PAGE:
What do you think about shoe inserts, are they needed?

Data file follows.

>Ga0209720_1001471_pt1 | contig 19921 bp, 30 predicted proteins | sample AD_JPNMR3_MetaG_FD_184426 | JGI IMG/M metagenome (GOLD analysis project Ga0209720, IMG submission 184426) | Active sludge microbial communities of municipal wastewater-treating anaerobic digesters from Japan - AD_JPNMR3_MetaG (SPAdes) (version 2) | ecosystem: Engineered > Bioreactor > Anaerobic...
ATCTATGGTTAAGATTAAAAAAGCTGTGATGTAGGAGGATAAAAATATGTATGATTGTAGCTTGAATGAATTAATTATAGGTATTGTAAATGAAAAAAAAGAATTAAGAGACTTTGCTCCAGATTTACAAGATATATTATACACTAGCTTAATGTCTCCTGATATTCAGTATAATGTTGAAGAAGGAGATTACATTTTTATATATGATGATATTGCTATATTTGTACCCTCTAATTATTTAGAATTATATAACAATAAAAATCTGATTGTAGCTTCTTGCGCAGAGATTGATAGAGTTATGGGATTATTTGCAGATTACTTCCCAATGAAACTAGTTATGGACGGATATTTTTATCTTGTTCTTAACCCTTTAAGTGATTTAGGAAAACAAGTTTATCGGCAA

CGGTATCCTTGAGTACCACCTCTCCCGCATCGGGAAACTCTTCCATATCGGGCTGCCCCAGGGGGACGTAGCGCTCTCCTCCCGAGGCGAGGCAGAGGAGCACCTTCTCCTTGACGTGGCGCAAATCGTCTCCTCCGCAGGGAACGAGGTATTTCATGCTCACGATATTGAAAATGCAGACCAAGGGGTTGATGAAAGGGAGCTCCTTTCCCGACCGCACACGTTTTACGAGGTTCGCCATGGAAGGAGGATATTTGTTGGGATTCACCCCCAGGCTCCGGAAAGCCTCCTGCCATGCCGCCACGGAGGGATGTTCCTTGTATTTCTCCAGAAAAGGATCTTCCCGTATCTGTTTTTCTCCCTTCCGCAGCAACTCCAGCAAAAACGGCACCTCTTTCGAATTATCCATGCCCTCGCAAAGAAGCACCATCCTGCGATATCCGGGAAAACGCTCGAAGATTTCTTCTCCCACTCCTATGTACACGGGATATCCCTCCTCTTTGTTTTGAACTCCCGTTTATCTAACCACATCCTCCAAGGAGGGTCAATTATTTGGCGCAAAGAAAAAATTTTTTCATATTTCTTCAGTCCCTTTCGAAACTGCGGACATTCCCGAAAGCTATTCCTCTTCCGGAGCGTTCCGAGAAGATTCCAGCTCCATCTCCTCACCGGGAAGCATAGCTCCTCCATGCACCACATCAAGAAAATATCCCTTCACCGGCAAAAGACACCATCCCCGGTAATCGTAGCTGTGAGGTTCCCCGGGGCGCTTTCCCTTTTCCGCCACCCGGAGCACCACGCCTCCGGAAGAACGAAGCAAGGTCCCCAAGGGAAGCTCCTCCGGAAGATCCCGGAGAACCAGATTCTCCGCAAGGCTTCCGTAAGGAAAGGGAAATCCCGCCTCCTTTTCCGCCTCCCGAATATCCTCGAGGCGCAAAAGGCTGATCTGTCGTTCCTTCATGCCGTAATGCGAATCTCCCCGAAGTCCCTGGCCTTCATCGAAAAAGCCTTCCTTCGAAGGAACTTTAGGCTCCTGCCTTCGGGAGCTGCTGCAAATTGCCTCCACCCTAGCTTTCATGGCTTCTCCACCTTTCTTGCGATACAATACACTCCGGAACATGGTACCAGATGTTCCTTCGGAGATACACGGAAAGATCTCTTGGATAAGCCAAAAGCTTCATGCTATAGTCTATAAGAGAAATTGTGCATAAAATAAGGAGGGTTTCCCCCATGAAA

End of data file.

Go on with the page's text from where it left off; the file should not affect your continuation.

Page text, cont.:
It depends. In most cases, if you wear an insert, there is no need for the brain to be engaged, because the insert is doing the job of the brain. My professional attitude is that I never go against what the doctor says. I am not a doctor, I am a Feldenkrais® teacher and I work with the process of learning. This is my framework. As I work with my clients through Functional Integration techniques, I help them uncover the possibilities of using the brain and muscles for the task they are currently performing. The first step would be to learn to do what the insert is doing passively, and to do it actively. Once that is clear and the muscles regain the confidence of doing the job of the insert, then the insert itself becomes redundant. At the beginning, the insert can be necessary, like when you need a crutch after breaking the leg. But as you learn to use yourself more effectively, that need may go away. It’s also important to consider that people usually wear inserts in street shoes and, when they are at home, they don’t wear any.  Even in cases where one leg seems a bit shorter than the other (unless you had a surgery that brought about a structural difference in the length of the leg), the insert is not needed. We often feel that one leg is shorter because of our neuromuscular organization. In that case, experiencing asymmetrical Awareness Through Movement lessons could be very useful. Our perception of the length of each leg may change during the lesson. I often help my clients equalize the perception of length for each leg. Frequently, I work with people who experience a difference in the length of their legs in standing position and, at the beginning, in the sitting position. I then let them experience the perception of their sitting bones as “the feet of the spine” (if a baby is not able to sit on the sitting bones, he/she will not be able to stand on its feet. Everything becomes much clearer then, and I can proceed to working with the feet. And after some time, my clients no longer feel comfortable wearing the insert.